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Lesson Plans


[ Thread ][ Subject ][ Author ][ Date ]
Robert Alexander Fromme (rfromme)
Fri, 11 Jul 1997 22:41:51 -0500

Mr. Beeching, Thanks for giving us a bit of help understanding what you were
thinking when you said, "No wonder, "critical" drawing has not been taught
in public schools for past 40 yrs."

At 01:59 AM 7/11/97 -0700, Robert Beeching wrote:

>"Critical" DRAWING involving "careful judgement
>or judicious evaluation" neither of which are
>consistently employed in the public school
>system, especially in grades K through 8. Children
>are continually allowed to draw and paint in any
>fashion they wish under the guise of "creativity."

I (and probably others who teach drawing as part of our instruction in the
public schools) appreciate that the original statement has been qualified
somewhat as Robert Beeching explained the use of the terms "critical"
drawing. Indeed, learning "critical" drawing is not usually very high on
the list of priorities in the majority of our contemporary elementary
schools. The situation has probably existed from the earliest days of
education in this country (well beyond the past 40 years). There is a
logical reason for this. If we consider the age at which visual perception
in children begins to change to the degree that "critical" drawing is
possible we can understand why those classes are not taught to younger
children. Prior to the fifth grade, most children have their hands full
trying to refine eye-hand coordination, issues of verbal and written
communication and basic aspects of correct spacial observation. For many
individuals, these skills may not develop substantially until high school or
later. At any rate, prior to age 9 we seldom see a student discard their
childhood drawing as symbol making and become interested in drawing with a
degree of realism. I would suggest that we would invite rebellion and
frustration if we subjected younger children to "critical" drawing before
they have developed the visual and intellectual tools which are required for
the undertaking.

I think a majority of students in middle and high school can begin to learn
to see the world with correct spacial relationships. In our district and in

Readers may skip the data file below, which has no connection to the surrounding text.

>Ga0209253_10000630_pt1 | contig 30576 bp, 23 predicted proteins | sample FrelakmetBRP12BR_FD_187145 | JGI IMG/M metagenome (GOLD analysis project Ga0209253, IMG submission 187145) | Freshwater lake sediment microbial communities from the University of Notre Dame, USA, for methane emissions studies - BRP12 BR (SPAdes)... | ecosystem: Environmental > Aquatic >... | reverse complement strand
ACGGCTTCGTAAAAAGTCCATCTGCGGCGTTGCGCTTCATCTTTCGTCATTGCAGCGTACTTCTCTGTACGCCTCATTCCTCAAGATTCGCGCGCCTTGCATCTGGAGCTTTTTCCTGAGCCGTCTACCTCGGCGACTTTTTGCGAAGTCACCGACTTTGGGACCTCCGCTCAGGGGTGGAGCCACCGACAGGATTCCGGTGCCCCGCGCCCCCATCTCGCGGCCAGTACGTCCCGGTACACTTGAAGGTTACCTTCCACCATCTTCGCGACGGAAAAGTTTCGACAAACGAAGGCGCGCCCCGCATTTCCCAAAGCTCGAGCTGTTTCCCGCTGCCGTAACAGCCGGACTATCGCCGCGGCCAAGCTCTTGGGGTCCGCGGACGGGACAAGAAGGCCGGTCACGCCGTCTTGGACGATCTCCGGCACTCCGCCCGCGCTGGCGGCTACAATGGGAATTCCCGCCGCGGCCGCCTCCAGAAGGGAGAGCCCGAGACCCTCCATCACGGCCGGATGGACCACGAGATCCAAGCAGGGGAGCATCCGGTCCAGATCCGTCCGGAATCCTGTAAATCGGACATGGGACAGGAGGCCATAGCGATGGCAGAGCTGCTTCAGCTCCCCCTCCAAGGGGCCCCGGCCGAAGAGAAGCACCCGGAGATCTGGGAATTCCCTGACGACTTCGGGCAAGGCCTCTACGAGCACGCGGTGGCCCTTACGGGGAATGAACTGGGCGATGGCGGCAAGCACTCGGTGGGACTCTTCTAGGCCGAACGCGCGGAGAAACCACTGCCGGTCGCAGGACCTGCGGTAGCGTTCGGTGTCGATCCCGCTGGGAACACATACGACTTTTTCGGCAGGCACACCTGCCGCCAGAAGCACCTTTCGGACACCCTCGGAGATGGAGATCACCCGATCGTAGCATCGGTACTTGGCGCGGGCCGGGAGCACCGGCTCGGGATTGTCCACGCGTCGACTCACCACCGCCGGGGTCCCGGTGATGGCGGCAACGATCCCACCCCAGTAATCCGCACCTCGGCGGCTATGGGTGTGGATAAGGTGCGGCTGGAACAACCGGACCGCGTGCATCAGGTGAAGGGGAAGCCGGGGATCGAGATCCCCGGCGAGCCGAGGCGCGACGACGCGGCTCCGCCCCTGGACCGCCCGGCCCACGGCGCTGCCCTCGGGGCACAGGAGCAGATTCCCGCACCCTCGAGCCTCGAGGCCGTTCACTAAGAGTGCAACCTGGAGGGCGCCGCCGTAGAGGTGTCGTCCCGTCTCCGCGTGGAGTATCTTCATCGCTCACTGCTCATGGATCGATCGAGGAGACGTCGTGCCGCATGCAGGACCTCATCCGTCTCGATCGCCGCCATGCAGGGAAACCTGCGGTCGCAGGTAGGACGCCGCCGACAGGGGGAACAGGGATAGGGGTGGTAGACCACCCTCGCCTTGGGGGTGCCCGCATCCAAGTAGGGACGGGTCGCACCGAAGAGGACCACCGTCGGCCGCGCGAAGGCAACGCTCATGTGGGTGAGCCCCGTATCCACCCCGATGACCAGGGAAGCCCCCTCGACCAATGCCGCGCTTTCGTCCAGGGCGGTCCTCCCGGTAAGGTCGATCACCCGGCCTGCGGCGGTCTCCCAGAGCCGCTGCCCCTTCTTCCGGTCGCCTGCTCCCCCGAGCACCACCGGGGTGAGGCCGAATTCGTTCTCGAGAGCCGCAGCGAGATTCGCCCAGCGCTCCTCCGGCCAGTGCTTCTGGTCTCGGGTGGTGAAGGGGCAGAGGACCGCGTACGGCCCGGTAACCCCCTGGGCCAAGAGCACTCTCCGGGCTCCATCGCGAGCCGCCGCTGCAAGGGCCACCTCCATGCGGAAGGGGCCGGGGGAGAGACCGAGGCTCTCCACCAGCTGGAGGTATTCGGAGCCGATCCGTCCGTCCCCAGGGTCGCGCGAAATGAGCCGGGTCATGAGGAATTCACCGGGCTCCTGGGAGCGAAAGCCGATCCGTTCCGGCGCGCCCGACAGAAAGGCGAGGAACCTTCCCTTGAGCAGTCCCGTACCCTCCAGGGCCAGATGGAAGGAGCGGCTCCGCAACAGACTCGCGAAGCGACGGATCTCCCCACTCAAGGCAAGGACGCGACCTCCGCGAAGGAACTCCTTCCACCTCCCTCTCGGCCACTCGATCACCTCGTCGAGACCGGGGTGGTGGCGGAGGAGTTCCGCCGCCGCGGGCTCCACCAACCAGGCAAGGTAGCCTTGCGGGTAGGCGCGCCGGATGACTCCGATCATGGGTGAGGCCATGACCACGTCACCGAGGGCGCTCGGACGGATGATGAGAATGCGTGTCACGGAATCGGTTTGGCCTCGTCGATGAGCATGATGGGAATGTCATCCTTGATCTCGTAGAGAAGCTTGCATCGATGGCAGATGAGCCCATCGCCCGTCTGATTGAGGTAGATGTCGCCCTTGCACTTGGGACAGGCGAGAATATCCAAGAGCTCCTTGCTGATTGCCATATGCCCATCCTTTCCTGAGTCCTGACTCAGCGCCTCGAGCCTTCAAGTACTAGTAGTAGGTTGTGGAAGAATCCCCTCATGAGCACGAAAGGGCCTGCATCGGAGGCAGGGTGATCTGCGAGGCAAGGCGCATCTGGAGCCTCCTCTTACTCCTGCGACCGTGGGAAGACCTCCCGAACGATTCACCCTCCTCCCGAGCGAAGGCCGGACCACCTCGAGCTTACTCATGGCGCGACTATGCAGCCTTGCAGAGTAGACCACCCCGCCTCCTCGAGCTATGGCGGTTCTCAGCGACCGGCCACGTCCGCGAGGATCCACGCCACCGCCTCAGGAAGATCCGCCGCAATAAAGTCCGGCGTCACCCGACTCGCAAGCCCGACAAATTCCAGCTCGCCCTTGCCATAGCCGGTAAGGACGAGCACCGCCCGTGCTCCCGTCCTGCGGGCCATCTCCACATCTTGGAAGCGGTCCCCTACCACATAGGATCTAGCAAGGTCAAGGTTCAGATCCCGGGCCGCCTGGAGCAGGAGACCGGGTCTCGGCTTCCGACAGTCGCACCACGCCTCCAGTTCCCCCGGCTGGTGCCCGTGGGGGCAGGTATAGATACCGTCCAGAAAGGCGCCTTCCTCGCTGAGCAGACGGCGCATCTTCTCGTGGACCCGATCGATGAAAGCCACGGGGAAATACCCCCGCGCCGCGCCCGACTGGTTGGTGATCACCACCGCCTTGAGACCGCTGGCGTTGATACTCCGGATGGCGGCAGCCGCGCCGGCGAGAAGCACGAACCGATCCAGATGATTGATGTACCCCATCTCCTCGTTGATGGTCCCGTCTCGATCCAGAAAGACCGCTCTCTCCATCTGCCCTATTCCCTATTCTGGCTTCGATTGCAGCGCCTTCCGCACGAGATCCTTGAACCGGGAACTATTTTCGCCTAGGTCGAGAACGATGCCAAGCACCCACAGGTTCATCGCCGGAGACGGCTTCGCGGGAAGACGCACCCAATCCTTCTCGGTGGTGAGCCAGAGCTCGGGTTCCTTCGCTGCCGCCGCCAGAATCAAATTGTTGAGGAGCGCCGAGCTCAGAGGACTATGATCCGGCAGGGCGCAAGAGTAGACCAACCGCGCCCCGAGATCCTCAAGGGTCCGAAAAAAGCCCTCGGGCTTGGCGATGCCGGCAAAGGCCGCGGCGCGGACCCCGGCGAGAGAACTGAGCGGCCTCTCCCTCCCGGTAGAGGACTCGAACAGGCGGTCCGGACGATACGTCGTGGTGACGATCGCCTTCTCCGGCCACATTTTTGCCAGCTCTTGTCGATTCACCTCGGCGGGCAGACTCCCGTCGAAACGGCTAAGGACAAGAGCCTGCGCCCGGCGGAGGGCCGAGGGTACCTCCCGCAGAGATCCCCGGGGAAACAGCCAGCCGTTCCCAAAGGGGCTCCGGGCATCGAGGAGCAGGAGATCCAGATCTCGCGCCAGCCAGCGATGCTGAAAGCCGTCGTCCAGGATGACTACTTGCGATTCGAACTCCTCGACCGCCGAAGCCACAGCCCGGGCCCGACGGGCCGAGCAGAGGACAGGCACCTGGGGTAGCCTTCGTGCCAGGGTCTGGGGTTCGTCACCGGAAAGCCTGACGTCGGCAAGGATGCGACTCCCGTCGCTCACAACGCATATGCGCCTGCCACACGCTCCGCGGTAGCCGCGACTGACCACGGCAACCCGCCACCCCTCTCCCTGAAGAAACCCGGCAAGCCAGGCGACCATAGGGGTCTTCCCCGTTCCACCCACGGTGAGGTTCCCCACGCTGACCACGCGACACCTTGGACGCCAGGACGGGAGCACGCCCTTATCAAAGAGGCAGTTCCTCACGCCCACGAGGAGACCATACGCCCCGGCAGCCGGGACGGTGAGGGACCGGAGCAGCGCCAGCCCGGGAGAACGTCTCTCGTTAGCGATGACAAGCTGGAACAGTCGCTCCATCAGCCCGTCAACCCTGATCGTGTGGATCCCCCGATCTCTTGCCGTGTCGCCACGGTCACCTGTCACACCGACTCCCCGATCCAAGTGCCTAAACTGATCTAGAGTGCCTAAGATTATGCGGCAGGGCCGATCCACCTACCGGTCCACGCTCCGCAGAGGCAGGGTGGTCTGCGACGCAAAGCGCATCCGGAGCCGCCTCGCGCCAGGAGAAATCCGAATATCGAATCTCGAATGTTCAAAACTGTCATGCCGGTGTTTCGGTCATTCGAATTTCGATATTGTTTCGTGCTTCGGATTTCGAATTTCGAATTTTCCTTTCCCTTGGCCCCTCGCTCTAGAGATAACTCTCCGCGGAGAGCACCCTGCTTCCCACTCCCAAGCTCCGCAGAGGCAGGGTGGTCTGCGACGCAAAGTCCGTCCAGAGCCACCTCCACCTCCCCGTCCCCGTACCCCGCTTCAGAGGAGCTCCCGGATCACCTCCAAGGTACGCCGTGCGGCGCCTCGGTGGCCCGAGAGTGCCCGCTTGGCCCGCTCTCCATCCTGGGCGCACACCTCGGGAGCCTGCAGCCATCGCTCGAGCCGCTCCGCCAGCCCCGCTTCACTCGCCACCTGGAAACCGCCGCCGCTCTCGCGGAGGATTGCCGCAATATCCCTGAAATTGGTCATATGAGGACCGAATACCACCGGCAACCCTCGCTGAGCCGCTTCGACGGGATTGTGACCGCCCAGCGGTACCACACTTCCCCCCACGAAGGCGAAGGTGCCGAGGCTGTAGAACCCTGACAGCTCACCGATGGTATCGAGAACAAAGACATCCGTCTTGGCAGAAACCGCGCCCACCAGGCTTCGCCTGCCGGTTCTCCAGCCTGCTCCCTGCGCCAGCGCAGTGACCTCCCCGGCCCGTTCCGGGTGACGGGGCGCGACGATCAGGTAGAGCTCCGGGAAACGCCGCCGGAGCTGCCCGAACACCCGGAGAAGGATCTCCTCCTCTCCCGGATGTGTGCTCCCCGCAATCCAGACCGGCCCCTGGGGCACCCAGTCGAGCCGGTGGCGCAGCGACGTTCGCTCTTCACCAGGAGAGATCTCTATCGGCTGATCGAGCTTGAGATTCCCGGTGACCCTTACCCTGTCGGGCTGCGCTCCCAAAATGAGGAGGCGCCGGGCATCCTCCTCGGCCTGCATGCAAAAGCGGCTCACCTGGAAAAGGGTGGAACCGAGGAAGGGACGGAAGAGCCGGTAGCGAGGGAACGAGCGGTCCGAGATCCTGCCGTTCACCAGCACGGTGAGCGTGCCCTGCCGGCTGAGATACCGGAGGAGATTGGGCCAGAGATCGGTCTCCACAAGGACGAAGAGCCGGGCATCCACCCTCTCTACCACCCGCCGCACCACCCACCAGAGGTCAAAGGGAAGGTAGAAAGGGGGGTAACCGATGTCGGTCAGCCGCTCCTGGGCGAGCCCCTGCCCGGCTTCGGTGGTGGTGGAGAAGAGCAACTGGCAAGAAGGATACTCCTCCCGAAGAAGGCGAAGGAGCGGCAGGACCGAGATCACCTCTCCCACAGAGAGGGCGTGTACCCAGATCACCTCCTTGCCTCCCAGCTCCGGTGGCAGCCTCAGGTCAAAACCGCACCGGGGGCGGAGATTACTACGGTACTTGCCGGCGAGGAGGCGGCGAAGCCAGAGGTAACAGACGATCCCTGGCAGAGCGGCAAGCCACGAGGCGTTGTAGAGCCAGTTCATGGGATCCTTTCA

other districts in our area, the skill of seeing and drawing realistically
is taught and valued as part of art education. It is, however, only part of
the art curriculum.

>In fact, many high school teachers draw as
>they did in grade school; good or bad; the point
>is - that by looking at elementary and secondary
>classroom efforts in general, (visually) indicates
>a decided lack of instruction in "critical"
>drawing techniques.

The quality of the learning in public school seems to vary with the
experience and ability of the teachers, but I think your statements are a
bit unfair to those of us who draw well and those of us who devote a
substantial amount of effort teaching those "critical" drawing skills to our
students who are ready for the experience.

In our high school we have traditional courses such as Art I, Art II, Art
III and Art IV. In each course drawing is part of the course content. Of
that content, part of the drawing is what you would consider "critical"
drawing. Drawing is also included as part of our courses in sculpture,
ceramics and electronics in the visual arts, but in these three courses,
drawing is undertaken in support of the primary medium of the course. Our
students also have the option of taking two semesters of drawing. A
substantial part of this course is what you would call "critical" drawing.
Projects involve a variety of wet and dry media and a whole assortment of
specific projects which are designed to teach the students to see, to think
about what they are seeing, and to represent ideas about what they have
seen. Learning to draw is a matter of learning to see. Our high school
drawing course has "critical" seeing at its core.

Bob Fromme